Jesus is not a conservative.

“He who is given much, much is expected.”

“Whenever you’ve done it unto the least of these, my brethren, you’ve done it unto me.”

Jesus is not a liberal.

“The poor you have with you always. Do what you can.”

“Every good tree brings forth good fruit.”

Jesus is also not a vegan.

Too much talk about killing the fatted calf and eating it, and of course, there was that time he devoured the grilled fish by the seashore.

Jesus is not a member of the NRA.

“They that live by the sword shall die by the sword.”

“My kingdom is not of this world; otherwise my disciples would fight.”

Jesus is not religious.

“Avoid vain repetition.”

“Thinking with their much speaking that they are pleasing God.”

Jesus is not an anarchist.

“Render unto Caesar the things that are Caesar’s.”

“I have not come to destroy the world, but to save it.”

Jesus is a FAITHOLOGIST.

He studied faith, analyzed it, prayed for it, praised it, wondered where the hell it was when it wasn’t there, and showcased it.

He was a Faithologist.

First he taught people to have faith in themselves…

“You are the salt of the Earth.”

“Your faith has made you whole.”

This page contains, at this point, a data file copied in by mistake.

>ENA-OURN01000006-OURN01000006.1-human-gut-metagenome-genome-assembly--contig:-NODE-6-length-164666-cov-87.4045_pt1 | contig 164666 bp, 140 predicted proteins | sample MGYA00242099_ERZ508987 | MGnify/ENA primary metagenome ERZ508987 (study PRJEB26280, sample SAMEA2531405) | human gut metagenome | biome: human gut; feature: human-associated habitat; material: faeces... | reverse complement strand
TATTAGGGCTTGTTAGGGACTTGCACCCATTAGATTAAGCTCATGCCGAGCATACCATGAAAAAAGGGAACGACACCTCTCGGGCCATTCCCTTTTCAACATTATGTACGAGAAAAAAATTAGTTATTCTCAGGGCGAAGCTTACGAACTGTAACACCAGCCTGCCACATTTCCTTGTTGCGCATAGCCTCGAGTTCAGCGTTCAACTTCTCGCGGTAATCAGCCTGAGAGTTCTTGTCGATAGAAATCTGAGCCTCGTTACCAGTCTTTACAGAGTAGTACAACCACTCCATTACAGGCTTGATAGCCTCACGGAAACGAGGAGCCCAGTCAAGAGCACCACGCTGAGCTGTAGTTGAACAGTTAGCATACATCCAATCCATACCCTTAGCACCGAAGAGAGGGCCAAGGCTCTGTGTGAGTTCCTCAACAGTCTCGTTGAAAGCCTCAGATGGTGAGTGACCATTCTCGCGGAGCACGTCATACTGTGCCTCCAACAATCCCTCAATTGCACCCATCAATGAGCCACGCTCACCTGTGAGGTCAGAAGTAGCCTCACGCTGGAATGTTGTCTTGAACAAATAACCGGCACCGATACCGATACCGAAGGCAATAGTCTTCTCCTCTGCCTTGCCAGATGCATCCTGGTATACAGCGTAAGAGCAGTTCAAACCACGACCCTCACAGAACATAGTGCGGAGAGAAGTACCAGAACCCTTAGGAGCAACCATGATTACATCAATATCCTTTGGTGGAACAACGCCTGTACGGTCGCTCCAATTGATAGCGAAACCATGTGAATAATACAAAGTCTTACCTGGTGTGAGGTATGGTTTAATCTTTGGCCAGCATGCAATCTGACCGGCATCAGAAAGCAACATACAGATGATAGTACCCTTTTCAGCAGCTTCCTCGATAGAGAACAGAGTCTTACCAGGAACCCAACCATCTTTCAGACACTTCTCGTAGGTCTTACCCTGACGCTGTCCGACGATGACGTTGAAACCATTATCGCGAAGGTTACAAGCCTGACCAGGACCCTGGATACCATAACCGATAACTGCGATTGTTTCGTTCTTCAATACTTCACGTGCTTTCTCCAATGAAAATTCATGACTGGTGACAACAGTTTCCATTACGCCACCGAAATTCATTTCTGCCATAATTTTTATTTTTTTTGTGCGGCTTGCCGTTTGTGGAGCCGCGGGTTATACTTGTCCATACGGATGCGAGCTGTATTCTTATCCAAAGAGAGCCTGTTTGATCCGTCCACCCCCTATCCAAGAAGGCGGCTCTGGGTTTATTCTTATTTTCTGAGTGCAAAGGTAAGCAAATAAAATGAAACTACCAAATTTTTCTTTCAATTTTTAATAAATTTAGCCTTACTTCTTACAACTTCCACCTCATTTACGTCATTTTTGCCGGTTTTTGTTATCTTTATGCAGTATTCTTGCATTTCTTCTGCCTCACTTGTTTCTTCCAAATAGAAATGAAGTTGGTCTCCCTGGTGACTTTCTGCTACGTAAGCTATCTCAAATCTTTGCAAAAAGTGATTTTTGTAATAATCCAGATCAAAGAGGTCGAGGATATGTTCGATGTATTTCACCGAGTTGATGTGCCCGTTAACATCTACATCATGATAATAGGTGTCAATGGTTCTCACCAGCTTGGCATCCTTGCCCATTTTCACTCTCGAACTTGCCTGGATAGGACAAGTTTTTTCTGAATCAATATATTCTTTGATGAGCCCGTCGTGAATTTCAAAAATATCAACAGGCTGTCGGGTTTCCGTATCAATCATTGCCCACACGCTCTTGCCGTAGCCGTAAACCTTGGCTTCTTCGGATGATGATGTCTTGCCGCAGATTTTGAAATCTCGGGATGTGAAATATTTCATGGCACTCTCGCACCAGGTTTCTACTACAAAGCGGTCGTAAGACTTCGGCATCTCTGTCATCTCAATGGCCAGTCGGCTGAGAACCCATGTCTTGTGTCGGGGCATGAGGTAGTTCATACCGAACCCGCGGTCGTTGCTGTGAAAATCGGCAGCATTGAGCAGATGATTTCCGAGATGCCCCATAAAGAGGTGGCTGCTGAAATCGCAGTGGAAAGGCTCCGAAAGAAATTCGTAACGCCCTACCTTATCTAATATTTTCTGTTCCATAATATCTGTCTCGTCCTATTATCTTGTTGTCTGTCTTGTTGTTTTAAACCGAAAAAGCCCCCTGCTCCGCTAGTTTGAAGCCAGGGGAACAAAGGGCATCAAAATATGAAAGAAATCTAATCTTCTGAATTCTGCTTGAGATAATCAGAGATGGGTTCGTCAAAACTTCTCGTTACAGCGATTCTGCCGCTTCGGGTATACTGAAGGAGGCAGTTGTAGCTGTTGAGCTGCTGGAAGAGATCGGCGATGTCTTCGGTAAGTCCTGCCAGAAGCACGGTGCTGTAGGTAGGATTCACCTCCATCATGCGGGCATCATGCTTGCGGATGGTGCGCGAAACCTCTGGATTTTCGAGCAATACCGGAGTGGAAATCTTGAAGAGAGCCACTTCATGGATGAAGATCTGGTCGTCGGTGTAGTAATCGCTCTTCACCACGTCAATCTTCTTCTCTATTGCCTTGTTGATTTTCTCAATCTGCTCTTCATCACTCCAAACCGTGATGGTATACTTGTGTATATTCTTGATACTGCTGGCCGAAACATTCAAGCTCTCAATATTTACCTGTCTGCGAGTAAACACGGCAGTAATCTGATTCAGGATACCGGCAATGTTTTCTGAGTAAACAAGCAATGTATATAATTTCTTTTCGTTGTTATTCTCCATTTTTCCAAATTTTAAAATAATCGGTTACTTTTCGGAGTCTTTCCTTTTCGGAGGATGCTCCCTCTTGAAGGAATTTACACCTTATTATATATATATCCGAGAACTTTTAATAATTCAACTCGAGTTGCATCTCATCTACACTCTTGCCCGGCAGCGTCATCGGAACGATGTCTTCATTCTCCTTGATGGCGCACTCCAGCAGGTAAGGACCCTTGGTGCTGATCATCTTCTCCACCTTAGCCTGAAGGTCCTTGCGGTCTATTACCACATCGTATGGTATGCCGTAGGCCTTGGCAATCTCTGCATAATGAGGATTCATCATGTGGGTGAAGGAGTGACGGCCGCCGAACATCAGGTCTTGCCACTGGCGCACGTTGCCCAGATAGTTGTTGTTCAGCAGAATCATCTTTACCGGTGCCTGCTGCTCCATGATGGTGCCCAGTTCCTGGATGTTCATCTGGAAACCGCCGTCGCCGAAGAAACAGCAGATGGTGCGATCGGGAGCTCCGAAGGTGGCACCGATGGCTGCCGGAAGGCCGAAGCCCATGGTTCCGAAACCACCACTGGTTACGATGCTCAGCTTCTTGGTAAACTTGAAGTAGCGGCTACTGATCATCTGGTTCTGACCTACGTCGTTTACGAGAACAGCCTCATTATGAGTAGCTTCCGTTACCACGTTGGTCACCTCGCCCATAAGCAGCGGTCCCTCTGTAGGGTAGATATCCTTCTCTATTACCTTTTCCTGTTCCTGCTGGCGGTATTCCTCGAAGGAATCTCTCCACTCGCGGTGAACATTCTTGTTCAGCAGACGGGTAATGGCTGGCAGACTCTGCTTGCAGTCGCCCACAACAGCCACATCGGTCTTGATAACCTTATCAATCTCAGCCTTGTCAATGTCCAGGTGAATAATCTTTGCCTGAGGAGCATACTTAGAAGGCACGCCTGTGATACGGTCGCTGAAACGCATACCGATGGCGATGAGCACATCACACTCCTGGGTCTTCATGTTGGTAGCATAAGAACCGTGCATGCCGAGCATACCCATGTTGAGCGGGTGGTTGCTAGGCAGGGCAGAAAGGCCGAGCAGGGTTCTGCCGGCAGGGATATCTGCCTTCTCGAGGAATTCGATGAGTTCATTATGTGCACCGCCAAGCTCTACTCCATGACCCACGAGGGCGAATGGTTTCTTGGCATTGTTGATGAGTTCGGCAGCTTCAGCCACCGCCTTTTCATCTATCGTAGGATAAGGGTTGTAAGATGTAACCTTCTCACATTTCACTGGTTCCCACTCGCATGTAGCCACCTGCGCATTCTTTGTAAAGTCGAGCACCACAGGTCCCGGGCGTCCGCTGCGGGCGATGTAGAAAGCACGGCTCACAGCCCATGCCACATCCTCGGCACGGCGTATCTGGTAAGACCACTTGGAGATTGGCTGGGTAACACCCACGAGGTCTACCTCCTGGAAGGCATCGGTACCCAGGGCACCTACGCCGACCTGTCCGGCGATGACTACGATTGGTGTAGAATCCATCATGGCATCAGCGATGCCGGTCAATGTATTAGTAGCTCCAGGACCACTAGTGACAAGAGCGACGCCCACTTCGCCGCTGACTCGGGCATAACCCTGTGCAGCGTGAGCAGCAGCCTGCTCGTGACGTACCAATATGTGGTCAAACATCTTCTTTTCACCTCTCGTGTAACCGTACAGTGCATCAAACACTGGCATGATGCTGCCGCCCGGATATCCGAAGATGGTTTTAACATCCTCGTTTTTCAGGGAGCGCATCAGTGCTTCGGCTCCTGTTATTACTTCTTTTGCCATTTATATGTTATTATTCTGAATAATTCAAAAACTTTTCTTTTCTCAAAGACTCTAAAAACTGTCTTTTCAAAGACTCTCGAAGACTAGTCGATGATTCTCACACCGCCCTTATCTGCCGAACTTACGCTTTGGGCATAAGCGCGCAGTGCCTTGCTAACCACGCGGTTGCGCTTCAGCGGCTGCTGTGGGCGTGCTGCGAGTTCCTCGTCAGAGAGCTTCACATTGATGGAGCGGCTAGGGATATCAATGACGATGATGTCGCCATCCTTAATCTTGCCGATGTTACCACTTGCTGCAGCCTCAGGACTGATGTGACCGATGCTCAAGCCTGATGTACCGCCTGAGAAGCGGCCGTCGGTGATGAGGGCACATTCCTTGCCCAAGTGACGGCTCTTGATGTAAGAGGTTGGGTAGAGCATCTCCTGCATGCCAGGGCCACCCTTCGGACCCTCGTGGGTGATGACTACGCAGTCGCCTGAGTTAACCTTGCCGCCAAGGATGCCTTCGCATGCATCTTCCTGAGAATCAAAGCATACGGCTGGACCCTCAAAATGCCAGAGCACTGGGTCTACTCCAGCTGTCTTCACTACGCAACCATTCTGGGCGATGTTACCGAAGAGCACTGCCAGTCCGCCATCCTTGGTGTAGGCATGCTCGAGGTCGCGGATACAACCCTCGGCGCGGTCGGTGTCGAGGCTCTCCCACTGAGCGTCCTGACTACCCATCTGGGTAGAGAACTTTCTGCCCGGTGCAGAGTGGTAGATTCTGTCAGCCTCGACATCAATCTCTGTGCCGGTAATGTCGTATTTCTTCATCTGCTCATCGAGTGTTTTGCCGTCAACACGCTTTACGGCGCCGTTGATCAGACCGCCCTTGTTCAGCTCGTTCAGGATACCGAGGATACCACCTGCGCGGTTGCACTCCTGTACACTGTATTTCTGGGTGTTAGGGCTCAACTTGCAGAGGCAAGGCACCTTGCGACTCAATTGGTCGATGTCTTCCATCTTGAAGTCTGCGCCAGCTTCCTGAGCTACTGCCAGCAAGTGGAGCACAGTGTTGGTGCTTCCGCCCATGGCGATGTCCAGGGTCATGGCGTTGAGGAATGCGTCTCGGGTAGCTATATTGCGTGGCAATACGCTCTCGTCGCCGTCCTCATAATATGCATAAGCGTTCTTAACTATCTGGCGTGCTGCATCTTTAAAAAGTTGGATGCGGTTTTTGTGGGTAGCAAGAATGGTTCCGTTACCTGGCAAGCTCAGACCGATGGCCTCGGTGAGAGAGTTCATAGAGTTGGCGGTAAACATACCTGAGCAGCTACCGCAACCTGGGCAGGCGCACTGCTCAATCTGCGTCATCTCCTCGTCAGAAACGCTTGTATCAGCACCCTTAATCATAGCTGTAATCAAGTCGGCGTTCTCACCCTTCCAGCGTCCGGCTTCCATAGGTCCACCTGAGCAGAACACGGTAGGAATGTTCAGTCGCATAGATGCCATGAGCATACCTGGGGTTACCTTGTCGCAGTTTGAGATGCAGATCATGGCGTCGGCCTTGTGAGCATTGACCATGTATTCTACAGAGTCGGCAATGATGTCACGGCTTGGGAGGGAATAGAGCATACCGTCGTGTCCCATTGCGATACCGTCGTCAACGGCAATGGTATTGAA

…then God:

“Our Father, which art in heaven.”

“If you, being evil men, give good gifts, won’t your Father give even better?”

In his Faithology course, he taught faith in Nature:

“You can discern the face of the sky.”

“Consider the lily and how it grows.”

And he taught us to have faith in others:

“Give and men shall give to you, good measure, pressed down, running over.”

“Love your neighbor as yourself.”

He came in human form to talk to human beings about human things in a human way, to encourage human excellence. He certainly was the Great Humanist.

But he taught this by extolling the power of faith–that even as a mustard seed, if we will not doubt in our hearts, we can move mountains.

Published by Jonathan Cring